1/2 cup Korean fermented chili paste

1/3 cup sugar

5 teaspoons soy sauce

2 tablespoons shaoxing cooking wine

1 1/2 tablespoons toasted sesame oil

1 tablespoon minced garlic

1 tablespoon minced ginger

The target temperature of the water bath is 144 degrees. Seal the pork belly chunks in a gallon zip-top bag, displacing the air (or use a vacuum sealer), drop in the bath and cook for 48 hours.

Combine the remaining ingredients in a saucepan, warming gently and whisking to blend.

When the pork belly is finished, lay the chunks on a fireproof surface covered with foil (a baking sheet works well). Liberally apply the glaze and set it with a propane blowtorch turned up just shy of full blast. Alternatively, you can run the glazed chunks under the broiler. But the torch allows you to turn and evenly coat each side of the pork.


Sous Vide Basic Burger

The basic idea behind this recipe comes from Wicked Good Burgers (Fair Winds, 2013), whose "Fifth Dimension" seasoning powder turns out to be very close to the seasoning I've always used for burgers. Doneness in a sous vide burger is very evenly distributed from one side to the other, so rather than having a crusty exterior, a thick chewy layer and then a soft pinkish interior, you have a uniformly pinkish interior and a thin layer of meat crust — no chewy gray layer. (I'm using medium-rare just as an example.) There's virtue in both a sous vide and a regular burger. But the sous vide burger is much more predictable.

Makes 4 servings

2 pounds ground chuck

1/4 cup dried porcini mushrooms, ground in a spice or coffee grinder

1 tablespoon garlic powder

2 teaspoons Worcestershire sauce

Salt and pepper to taste

Vegetable oil for the skillet

Mix the raw beef, mushroom powder, garlic powder, Worcestershire sauce, salt and pepper together evenly with a fork. Gently form into 8 patties. Pack 2 at a time in a single layer in a zip-top quart bag, or seal in plastic using a vacuum sealer. Freeze for about an hour.

Bring the water bath up to 120 for rare, 125 for medium-rare. Drop the bagged frozen patties in the bath (displacing any air pockets first); the meat will take about 1 1/2 hours to get to its target temperature.

Once the hamburgers reach the desired doneness, remove them from the bags and pat dry. Heat a heavy skillet or grill pan over high heat until a wisp of smoke appears, add enough oil to coat the base, and sear the burgers for a minute on each side. (Sear in two batches if necessary.) Serve as you normally like your burgers — with toasted buns or caramelized onions or condiments, or the works.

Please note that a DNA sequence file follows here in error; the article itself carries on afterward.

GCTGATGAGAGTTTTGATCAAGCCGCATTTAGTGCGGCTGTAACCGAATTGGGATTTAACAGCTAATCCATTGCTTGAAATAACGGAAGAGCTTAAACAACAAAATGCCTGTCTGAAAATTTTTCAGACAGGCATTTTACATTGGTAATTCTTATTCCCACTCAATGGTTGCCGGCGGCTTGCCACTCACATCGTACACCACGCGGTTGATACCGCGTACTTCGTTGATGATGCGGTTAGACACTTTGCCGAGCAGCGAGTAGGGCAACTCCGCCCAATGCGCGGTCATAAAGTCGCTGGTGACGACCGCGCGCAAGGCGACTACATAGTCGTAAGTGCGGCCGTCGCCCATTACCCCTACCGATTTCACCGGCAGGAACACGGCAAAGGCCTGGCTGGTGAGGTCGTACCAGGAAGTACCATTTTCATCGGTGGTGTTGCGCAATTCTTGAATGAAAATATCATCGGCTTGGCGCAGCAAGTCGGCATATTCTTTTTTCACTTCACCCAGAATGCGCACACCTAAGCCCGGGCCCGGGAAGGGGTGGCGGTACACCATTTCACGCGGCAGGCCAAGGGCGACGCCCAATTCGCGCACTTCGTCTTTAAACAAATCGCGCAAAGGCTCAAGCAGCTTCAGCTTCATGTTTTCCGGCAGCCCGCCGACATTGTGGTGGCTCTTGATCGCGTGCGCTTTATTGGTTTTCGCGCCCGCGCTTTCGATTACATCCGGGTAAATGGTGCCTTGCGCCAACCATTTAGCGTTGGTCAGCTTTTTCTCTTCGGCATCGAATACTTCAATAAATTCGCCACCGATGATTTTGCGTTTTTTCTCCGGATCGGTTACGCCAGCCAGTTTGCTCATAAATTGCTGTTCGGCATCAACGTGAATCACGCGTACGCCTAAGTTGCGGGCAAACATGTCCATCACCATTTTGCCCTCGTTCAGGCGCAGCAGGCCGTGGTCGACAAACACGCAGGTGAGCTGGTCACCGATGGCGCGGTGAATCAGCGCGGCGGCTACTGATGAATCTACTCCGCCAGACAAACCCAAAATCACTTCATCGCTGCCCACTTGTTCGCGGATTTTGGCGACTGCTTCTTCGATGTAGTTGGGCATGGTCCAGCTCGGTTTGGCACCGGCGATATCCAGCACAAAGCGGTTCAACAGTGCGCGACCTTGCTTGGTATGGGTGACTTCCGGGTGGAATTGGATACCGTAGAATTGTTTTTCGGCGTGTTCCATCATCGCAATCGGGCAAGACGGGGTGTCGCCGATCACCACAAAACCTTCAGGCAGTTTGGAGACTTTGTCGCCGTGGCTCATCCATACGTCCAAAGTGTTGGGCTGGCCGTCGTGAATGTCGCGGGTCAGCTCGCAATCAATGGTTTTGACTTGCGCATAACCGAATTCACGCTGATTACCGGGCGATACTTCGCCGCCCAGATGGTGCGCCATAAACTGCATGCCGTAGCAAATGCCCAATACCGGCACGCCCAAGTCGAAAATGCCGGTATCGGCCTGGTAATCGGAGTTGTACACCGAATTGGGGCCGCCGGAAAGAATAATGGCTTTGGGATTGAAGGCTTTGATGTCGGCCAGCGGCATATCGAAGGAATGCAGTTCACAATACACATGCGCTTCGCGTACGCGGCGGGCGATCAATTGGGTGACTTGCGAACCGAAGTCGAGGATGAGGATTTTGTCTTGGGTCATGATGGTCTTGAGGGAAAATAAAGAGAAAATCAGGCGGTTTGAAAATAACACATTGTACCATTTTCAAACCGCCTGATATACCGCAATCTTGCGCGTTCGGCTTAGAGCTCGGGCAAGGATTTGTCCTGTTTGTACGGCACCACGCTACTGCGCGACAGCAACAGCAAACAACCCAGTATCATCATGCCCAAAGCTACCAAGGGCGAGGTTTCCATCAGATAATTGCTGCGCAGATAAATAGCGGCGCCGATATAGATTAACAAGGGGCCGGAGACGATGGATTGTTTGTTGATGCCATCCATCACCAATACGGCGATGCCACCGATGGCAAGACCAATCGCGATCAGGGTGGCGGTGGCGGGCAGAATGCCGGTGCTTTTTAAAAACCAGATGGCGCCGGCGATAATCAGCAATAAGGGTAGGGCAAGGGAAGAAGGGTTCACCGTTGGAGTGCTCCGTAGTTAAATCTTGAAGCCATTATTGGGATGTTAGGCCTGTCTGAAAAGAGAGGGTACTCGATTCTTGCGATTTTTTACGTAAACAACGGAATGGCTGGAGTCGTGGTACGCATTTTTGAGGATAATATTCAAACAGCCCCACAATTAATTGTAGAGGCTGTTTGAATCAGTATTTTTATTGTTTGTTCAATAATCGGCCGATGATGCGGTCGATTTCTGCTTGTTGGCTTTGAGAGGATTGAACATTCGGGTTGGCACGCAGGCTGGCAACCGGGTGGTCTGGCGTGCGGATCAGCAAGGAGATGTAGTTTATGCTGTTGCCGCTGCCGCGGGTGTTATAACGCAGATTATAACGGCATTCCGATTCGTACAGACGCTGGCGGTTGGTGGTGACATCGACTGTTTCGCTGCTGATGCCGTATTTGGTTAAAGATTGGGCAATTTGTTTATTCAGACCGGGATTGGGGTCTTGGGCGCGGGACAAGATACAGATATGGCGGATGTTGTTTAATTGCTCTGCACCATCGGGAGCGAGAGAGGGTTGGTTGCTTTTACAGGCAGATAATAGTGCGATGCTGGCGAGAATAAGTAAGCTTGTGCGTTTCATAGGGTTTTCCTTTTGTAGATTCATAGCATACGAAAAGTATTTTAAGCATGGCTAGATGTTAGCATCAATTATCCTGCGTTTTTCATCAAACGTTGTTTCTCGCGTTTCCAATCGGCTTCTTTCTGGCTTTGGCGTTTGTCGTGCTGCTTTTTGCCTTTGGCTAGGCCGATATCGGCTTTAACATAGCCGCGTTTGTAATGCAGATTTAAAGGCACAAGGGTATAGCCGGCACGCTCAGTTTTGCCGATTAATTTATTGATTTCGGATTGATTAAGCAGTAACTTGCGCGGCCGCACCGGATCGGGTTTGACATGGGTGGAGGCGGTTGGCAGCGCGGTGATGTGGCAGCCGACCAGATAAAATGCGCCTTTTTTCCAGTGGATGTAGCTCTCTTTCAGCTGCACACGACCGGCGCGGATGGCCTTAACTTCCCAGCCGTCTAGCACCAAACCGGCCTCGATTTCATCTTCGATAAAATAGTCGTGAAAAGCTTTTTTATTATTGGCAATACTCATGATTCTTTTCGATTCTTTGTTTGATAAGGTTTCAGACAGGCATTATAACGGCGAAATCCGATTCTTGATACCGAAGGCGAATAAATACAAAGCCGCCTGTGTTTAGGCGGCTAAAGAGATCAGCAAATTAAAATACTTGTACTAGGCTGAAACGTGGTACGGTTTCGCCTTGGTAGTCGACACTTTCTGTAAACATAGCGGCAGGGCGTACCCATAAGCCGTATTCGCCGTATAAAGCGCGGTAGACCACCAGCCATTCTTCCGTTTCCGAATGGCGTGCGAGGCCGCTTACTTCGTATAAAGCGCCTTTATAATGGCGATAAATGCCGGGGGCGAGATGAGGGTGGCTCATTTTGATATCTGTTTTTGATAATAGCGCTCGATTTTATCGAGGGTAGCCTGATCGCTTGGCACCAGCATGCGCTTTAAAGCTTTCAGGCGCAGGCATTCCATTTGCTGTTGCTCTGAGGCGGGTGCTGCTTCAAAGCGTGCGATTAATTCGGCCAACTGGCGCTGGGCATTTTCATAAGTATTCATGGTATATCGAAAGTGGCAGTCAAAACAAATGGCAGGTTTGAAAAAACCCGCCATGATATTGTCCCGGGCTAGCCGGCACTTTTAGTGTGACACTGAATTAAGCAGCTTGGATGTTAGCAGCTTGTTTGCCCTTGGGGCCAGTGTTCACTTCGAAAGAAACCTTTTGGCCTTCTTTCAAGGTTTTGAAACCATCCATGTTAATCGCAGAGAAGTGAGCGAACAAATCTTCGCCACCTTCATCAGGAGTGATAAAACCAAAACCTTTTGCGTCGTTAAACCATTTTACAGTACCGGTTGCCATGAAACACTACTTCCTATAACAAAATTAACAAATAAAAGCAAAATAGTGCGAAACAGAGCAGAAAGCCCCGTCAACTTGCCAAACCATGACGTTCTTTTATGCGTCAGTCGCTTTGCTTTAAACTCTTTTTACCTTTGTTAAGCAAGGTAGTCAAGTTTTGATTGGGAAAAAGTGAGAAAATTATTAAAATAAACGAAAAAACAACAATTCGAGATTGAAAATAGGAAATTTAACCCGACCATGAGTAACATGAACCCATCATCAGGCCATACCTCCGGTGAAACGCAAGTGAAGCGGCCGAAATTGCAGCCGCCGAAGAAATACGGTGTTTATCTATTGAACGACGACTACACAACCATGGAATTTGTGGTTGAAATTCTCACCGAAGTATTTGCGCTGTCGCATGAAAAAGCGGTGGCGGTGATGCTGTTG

Sous Vide Herbed All-Purpose Chicken Breast

You can really use any herb combination here, as long as you use liberal amounts and crush them to release the flavor. You can use the chicken breast for sandwiches, in chicken salad or give it a sear and eat it as is. (It's ideal for chicken salad because of the smooth, perfectly even texture).

Makes 2 to 4 servings, depending on how you use it

1 clove garlic

3 or 4 sprigs tarragon

1 boneless, skinless chicken breast (2 breast halves), about 1 pound.

1 tablespoon olive oil

Salt to taste

Bring the sous vide water bath up to 140 degrees. Crush the garlic and tarragon sprigs together lightly with the side of a knife or in a mortar and pestle. Place the garlic and herbs, along with the oil, chicken and salt, in a zip-top bag. Massage briefly to distribute the seasonings.

Seal the bag and place it in the bath. You'll need 1 to 1 1/2 hours to cook the chicken to the target temperature.

Copyright 2014 NPR. To see more, visit http://www.npr.org/.

About The Author

T. Susan Chang regularly reviews cookbooks for The Boston Globe, NPR.org and the cookbook-indexing website Eat Your Books. She's the author of A Spoonful of Promises: Recipes and Stories From a Well-Tempered Table and has just released the CookShelf cookbook-rating app, which is available on iPhone, iPad and Android devices. For more information, visit her blog, Cookbooks for Dinner.

Get recipes for Sous Vide Miso-Ginger Salmon, Sous Vide Pork Belly, Sous Vide Basic Burger and Sous Vide Herbed All-Purpose Chicken Breast.

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Men pray on the street before the start of the American Muslim Day Parade in 2010 in New York. (Getty Images)

NYPD Shuts Down Controversial Unit That Spied On Muslims

Apr 15, 2014

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The New York Police Department said Tuesday it would disband a special unit charged with detecting possible terrorist threats by carrying out secret surveillance of Muslim groups.

The squad that conducted the surveillance, known as the Demographics Unit, was formed in 2003. It brought the NYPD under fire from community groups and activists who accused the force of abusing civil rights and profiling.

New York Mayor Bill de Blasio said his administration has promised "a police force that keeps our city safe, but that is also respectful and fair.